IKI technicians are overseeing the completion of the installation of the ARIES-L scientific equipment and its verification, measurements of the radiation background on board the spacecraft for the space experiment with the ADRON-LR device, as well as carrying out final pre-launch operations with the spacecraft.

The Luna-25 is slated for touchdown at the Moon’s south pole.

For the whole story on why this Russian reconnection with Moon exploration is crucial, go to my new Multiverse Media SpaceRef story – “Russia’s Return to the Moon With Luna-25: High Risk, High Stakes” at:

Image credit: Roscosmos

Russia’s Luna-25 Moon lander continues to make progress as it heads for its August liftoff from the Vostochny launch site.

According to Roscosmos, the Russian space agency, Luna-25 is now fueled with propellant and loaded with compressed gases.

Meanwhile, employees of the IKI RAS, the space research institute of the Russian Academy of Sciences, have arrived at Vostochny to prepare the Luna-25 scientific equipment for launch.

Image credit: Roscosmos

IKI technicians are overseeing the completion of the installation of the ARIES-L scientific equipment and its verification, measurements of the radiation background on board the spacecraft for the space experiment with the ADRON-LR device, as well as carrying out final pre-launch operations with the spacecraft.

The Luna-25 is slated for touchdown at the Moon’s south pole.

Topographic map of the southern sub-polar region of the Moon showing the location of Boguslawsky crater.
Credit: Ivanov et al., 2015 via Arizona State University/LROC

Moon as observed from the International Space Station.
Image credit: NASA


NASA has selected 11 U.S. companies to develop technologies that could support long-term exploration on the Moon and in space.

Astrobotic’s LunaGrid-Lite will demonstrate the first transmission of high voltage power across the lunar surface and leading to a LunaGrid power service.
Image credit: Astrobotic

Six of the selected companies are small businesses. The awarded companies, their projects, and the approximate value of NASA’s contribution are:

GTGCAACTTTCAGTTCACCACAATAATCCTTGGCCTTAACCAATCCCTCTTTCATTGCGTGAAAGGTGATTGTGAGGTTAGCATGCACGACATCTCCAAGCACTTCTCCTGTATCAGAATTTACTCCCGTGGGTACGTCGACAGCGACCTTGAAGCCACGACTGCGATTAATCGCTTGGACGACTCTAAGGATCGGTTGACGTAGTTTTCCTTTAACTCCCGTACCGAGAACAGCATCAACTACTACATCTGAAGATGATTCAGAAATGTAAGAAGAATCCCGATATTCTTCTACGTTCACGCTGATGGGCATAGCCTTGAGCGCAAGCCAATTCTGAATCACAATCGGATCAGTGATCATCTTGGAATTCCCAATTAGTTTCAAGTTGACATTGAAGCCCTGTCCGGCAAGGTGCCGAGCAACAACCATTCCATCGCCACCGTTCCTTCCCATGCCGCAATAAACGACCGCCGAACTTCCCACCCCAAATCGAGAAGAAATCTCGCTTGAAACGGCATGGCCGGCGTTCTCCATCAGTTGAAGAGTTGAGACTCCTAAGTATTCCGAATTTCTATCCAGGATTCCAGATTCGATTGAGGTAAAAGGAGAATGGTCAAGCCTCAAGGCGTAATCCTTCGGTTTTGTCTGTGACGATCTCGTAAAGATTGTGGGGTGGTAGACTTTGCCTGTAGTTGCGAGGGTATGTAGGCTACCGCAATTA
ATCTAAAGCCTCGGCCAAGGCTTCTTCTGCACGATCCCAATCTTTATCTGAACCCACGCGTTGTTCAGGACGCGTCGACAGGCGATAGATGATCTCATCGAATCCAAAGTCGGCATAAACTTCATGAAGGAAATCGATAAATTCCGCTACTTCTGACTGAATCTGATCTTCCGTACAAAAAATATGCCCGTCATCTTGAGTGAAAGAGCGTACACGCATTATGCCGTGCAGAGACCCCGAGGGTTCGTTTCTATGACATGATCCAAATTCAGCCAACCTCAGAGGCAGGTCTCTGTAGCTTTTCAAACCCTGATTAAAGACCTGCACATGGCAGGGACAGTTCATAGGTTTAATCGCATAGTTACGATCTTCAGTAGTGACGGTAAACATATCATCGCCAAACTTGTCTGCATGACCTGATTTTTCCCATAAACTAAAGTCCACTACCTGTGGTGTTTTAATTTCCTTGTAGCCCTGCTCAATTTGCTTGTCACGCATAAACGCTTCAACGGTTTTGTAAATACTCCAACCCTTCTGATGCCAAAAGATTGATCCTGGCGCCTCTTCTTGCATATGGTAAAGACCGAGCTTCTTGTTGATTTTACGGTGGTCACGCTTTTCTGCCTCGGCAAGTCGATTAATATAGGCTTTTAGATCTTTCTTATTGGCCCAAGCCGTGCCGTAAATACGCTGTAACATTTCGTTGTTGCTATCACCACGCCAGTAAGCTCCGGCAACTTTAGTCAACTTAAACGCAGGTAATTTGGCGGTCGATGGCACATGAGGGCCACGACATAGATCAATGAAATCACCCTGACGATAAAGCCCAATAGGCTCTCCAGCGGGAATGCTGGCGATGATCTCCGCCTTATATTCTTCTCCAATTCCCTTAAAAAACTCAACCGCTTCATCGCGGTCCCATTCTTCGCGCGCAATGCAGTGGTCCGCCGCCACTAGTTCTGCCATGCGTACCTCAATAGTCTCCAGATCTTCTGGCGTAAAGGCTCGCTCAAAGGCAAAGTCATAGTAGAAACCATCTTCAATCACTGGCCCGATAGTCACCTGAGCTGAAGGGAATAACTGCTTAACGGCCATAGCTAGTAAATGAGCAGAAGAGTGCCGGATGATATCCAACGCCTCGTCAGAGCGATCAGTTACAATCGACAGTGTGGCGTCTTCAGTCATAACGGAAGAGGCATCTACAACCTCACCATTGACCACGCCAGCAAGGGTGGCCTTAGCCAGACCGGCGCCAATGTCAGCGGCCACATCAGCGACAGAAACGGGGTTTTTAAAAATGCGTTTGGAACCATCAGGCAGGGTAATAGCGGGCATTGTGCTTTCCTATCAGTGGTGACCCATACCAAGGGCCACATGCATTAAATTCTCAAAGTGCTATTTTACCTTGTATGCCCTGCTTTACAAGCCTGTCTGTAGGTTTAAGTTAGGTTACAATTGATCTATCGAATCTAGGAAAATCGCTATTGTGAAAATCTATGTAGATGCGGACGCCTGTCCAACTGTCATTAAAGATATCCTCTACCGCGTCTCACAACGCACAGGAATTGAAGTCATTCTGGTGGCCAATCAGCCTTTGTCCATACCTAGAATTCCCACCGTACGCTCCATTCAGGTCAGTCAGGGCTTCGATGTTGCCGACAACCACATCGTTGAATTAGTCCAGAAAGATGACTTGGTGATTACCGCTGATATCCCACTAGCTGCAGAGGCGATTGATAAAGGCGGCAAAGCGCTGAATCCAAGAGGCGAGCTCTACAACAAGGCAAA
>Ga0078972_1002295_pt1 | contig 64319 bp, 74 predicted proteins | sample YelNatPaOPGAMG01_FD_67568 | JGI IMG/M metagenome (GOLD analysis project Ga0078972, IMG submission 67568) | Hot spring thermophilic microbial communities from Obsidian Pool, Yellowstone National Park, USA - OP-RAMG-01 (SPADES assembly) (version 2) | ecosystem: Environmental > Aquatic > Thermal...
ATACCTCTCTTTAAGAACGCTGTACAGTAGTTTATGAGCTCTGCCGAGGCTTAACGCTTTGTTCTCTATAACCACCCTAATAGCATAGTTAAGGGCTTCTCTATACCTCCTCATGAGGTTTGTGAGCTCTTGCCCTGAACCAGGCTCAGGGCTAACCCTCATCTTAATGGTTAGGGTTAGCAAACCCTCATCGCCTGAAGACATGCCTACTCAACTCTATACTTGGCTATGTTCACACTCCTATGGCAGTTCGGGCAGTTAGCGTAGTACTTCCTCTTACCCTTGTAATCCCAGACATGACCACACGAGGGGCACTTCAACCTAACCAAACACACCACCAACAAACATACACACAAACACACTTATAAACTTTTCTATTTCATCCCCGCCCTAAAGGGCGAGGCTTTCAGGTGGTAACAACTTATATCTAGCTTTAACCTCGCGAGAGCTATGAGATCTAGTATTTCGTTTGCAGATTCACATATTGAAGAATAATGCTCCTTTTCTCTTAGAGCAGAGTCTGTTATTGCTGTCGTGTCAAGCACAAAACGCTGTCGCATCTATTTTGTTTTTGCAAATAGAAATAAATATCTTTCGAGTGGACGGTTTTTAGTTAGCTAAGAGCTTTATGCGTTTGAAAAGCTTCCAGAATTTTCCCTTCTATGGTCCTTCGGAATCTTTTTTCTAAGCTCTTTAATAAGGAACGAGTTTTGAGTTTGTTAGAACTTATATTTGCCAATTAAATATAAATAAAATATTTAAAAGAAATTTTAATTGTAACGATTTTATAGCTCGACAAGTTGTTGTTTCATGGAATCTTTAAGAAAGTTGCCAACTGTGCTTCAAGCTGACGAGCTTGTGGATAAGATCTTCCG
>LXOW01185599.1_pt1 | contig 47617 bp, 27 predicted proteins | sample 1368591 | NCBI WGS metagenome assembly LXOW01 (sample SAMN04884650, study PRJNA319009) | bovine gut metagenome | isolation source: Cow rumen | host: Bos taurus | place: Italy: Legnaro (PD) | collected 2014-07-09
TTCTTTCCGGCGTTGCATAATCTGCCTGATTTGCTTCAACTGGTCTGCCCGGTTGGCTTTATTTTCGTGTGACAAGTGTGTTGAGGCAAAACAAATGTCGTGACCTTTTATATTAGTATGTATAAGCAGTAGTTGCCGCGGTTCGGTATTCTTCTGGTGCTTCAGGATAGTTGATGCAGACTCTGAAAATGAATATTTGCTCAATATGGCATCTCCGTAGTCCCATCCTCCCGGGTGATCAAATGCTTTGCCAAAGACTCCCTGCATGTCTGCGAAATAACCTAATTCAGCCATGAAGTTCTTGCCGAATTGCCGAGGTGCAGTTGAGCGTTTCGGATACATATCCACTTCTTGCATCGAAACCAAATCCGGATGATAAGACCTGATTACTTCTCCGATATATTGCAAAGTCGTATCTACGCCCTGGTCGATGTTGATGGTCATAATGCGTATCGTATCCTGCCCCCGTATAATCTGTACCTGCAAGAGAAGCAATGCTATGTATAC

Astrobotic Technology of Pittsburgh, $34.6 million – LunaGrid-Lite: Demonstration of Tethered, Scalable Lunar Power Transmission

Big Metal Additive of Denver, $5.4 million – Improving Cost and Availability of Space Habitat Structures with Additive Manufacturing

Blue Origin of Kent, Washington, $34.7 million – In-Situ Resource Utilization (ISRU)-Based Power on the Moon

Freedom Photonics of Santa Barbara, California, $1.6 million – Highly Efficient Watt-Class Direct Diode Lidar for Remote Sensing

Blue Origin manufactured this working solar cell prototype from lunar regolith simulants.
Image credit: Blue Origin

Lockheed Martin of Littleton, Colorado, $9.1 million – Joining Demonstrations In-Space

Redwire of Jacksonville, Florida, $12.9 million – Infrastructure Manufacturing with Lunar Regolith – Mason

Protoinnovations of Pittsburgh, $6.2 million – The Mobility Coordinator: An Onboard COTS (Commercial-Off-the-Shelf) Software Architecture for Sustainable, Safe, Efficient, and Effective Lunar Surface Mobility Operations

Psionic of Hampton, Virginia, $3.2 million – Validating No-Light Lunar Landing Technology that Reduces Risk, SWaP (Size, Weight, and Power), and Cost

United Launch Alliance of Centennial, Colorado, $25 million – ULA Vulcan Engine Reuse Scale Hypersonic Inflatable Aerodynamic Decelerator Technology Demonstration

Varda Space Industries of El Segundo, California, $1.9 million – Conformal Phenolic Impregnated Carbon Ablator Tech Transfer and Commercial Production

Zeno Power Systems of Washington, $15 million – A Universal Americium-241 Radioisotope Power Supply for Artemis

Radioisotope Power System by the Zeno Power-led team, including Intuitive Machines, may enable lunar assets to survive and operate during the lunar night and in permanently shadowed regions of the Moon.
Image credit: Zeno Power Systems

Once demonstrated and implemented on the Moon, Blue Origin’s Blue Alchemist idea, the company suggests, could put unlimited solar power wherever needed.
Image credit: Blue Origin












Made on the Moon

The award win by Blue Origin is In-Situ Resource Utilization (ISRU)-Based Power on the Moon.

Blue Origin has proposed “Blue Alchemist” as an end-to-end, scalable, autonomous, and commercial solution that produces solar cells from lunar regolith, which is the dust and crushed rock abundant on the Moon’s surface.

“Based on a process called molten regolith electrolysis, the breakthrough would bootstrap unlimited electricity and power transmission cables anywhere on the surface of the Moon. This process also produces oxygen as a useful byproduct for propulsion and life support,” according to a Blue Origin statement.